"Maestro" Movie in Review - A Leonard Bernstein Biopic December 15 2023
Maestro is a biographical drama film directed by and starring Bradley Cooper as legendary American composer and conductor Leonard Bernstein. Boasting impeccable technical merits from cinematography to production design, the film still falls into a common biopic trap of lacking emotional resonance even as it aims to capture a cultural giant.
Cooper spent six years diligently studying conducting to prepare for an extended scene of Bernstein leading Mahler’s epic “Resurrection” Symphony No. 2 with the London Symphony Orchestra at Ely Cathedral. This intense dedication clearly shines through in the final product, with the concert sequence emerging as one of Maestro’s indisputable highlights. The camerawork by Oscar-nominated cinematographer Matthew Libatique (A Star is Born) fluidly captures both intimate moments with soloists and the full grandeur of the orchestra and choir filling the cathedral’s resplendent nave.
[CLICKABLE IMAGE] Fantastic set with one of Bernstein's original conducting batons used by him, and 2 pencils that belonged to him and used for composition and corrections purposes.
Sweat dripping down his face as he energetically waves the baton, Bernstein loses himself in the transcendent music, exemplifying the profound joy conducting brought him. Watching Cooper inhabit his subject so completely in Bernstein's element makes you believe the lengthy preparation was worthwhile. The scene unfurls for over six minutes in an unbroken take, placing the viewer right amidst the action in thrilling fashion.
The top-notch technical execution extends through the decades as the film evolves its aesthetic along with the shifting time periods. Gorgeous technicolor cinematography bathes domestic scenes in the 1960s while creative transitions shepherd us between important moments. Cooper exhibits meticulous care towards accurately reproducing period details, from costumes down to Bernstein’s elaborate aging makeup.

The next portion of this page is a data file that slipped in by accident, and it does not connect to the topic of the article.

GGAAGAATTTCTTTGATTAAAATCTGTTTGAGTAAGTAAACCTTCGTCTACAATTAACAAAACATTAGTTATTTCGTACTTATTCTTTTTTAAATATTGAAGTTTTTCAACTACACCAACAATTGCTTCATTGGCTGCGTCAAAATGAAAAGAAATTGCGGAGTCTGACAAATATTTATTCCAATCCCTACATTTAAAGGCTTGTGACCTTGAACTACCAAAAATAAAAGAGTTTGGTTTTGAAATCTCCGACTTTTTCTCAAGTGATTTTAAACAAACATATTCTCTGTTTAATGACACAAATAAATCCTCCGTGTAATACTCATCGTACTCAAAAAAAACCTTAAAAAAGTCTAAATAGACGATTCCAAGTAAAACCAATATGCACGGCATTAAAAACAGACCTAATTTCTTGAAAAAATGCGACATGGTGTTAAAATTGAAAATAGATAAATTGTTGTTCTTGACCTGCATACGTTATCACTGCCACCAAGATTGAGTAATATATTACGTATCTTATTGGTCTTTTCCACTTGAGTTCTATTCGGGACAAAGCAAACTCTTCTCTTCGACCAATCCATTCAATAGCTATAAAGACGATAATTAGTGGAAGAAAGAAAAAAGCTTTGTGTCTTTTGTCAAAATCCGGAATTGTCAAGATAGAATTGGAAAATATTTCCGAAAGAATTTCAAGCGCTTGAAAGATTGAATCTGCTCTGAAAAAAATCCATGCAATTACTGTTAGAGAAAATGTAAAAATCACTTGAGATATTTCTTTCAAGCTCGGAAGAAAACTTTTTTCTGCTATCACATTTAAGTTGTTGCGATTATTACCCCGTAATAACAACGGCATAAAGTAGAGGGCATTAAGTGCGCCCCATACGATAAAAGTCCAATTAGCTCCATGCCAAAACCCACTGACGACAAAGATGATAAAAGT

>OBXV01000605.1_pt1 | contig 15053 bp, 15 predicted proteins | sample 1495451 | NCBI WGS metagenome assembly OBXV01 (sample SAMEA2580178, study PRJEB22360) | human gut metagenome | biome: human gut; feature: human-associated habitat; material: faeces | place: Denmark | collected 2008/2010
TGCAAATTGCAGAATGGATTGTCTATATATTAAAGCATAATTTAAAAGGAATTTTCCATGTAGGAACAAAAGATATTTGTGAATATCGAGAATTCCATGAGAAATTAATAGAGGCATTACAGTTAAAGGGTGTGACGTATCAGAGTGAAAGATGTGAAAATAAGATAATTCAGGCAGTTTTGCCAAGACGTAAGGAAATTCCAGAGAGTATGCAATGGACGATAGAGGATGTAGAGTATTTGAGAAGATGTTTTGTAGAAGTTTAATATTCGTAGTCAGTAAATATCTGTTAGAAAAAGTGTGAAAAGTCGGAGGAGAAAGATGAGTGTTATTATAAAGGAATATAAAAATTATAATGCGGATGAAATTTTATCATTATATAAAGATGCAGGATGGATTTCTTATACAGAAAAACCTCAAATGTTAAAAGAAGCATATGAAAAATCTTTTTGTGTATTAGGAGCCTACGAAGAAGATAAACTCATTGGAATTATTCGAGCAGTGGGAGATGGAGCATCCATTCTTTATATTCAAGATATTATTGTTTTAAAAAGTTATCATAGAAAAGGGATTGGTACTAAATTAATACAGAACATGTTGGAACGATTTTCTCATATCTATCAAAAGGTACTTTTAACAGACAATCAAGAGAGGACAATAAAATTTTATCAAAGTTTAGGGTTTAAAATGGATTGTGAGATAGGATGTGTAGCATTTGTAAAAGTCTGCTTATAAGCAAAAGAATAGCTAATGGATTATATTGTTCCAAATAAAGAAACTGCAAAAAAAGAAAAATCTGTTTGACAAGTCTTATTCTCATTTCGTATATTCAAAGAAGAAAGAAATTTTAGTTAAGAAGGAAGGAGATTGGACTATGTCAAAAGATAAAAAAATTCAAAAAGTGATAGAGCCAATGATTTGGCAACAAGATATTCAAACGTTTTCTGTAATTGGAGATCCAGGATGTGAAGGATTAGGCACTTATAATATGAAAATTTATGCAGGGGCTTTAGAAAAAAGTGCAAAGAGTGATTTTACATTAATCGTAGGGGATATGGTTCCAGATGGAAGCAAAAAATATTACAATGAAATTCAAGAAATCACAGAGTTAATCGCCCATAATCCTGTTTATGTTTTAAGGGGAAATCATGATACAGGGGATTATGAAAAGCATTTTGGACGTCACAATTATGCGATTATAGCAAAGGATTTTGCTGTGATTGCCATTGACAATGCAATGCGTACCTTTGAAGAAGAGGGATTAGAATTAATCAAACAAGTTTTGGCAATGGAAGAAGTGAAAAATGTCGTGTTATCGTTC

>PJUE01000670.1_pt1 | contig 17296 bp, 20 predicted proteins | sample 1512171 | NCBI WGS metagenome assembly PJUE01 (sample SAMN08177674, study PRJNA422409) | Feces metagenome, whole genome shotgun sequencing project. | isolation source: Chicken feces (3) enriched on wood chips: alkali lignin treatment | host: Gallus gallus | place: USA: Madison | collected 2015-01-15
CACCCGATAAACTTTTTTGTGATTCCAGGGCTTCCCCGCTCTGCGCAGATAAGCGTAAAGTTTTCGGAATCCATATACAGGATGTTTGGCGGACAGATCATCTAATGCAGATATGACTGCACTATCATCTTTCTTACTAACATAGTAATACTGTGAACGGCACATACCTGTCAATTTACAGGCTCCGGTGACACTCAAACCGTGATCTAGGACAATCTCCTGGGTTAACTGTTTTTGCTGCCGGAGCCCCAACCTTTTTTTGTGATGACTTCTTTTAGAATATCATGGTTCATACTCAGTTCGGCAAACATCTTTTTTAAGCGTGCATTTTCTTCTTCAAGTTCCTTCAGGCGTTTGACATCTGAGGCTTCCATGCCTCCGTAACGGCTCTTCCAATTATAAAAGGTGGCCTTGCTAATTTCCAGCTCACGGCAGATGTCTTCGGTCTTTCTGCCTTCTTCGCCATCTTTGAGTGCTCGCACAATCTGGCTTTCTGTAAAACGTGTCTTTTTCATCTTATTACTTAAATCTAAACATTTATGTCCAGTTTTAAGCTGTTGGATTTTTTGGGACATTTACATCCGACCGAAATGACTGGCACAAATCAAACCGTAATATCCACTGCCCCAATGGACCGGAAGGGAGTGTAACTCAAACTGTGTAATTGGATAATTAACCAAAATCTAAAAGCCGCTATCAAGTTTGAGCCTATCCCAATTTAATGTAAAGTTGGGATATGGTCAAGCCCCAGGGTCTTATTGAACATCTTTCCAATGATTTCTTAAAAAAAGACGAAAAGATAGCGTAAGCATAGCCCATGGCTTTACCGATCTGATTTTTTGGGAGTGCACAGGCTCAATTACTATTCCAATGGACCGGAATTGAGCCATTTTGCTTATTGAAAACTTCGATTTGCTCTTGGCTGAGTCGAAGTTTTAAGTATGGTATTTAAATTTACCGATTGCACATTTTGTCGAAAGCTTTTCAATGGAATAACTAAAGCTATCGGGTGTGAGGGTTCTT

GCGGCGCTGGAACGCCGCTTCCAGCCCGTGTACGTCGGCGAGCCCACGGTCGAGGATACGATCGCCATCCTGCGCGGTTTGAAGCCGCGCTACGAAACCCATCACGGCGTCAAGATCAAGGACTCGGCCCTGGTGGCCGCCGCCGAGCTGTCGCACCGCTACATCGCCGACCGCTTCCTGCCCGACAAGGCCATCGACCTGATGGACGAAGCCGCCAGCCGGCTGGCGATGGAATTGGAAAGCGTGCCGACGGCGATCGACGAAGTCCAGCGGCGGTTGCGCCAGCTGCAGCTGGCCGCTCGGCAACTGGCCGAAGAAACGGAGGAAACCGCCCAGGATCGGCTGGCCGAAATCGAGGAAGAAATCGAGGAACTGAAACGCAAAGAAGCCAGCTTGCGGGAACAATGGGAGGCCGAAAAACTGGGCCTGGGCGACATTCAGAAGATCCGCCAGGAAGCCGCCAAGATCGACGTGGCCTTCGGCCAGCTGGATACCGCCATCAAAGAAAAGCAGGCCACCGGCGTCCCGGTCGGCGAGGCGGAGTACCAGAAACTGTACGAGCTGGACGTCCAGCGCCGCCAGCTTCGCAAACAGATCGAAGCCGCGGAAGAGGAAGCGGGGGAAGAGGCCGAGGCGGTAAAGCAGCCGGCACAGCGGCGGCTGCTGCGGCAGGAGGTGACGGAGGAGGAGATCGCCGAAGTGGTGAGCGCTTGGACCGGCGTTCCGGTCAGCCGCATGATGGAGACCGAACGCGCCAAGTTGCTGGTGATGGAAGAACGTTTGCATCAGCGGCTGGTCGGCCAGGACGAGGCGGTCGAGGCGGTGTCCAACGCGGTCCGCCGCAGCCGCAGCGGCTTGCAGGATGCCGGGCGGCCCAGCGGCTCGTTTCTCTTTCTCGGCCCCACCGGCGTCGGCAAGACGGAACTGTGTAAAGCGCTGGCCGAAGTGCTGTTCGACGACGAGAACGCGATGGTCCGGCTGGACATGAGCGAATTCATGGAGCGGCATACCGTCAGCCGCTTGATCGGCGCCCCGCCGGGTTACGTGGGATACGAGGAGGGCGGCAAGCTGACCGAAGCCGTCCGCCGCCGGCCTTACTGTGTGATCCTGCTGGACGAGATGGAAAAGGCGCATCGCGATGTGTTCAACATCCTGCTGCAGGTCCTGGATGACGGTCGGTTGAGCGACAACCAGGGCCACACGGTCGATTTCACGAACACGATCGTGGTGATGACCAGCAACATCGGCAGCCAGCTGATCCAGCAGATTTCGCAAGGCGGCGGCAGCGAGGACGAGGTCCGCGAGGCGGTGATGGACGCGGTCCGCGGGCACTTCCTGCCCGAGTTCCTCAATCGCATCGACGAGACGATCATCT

Oscar-winning production designer Rick Heinrichs, editor Michelle Tesoro, and costume designer Mark Bridges all splendidly complement Libatique’s sterling camerawork. The film looks undeniably tremendous, especially for those able to experience it on the big screen before its imminent Netflix debut. You believe you have been transported back through time watching Maestro, a sterling technical achievement.
[CLICKABLE IMAGE] A fantastic take of Maestro Bernstein in performance at the piano
But like too many biopics enraptured with their subject’s larger-than-life persona rather than their intimate humanity, Maestro keeps the audience at an emotional distance. We witness the broad strokes of Bernstein's prestigious conducting career, his string of male lovers, and his troubled yet high-profile marriage to Felicia Montealegre without ever truly understanding the man inside. Real insights into what fueled his towering passions and contradictions prove scarce.
While buoyant chemistry emerges between Cooper and Carey Mulligan as his wife, neither performance ultimately digs beneath the surface. We see the outward complexity of Bernstein and Felicia's marriage arrangement as she tacitly accepts his affairs with men. But despite Mulligan’s sterling work, we only fleetingly gain glimpses into how this pained Felicia along with the all-consuming jealousy it could inspire. Their layers of affection clearly run deep, but the reasons why remain opaque.
[CLICKABLE IMAGE] A very young Leonard Bernstein
After Bernstein callously forgets an anniversary dinner, Felicia icily reminds him to “fix your hair, you’re getting sloppy.” This curt reprimand over catching her husband in a tryst briefly hints at years of buried hurt. But the script rarely allows Mulligan the runway to access Felicia’s profound well of heartache and resignation. Her character is sketched more vividly than most wife figures in composer biopics, yet still trapped standing in her famous husband’s shadow.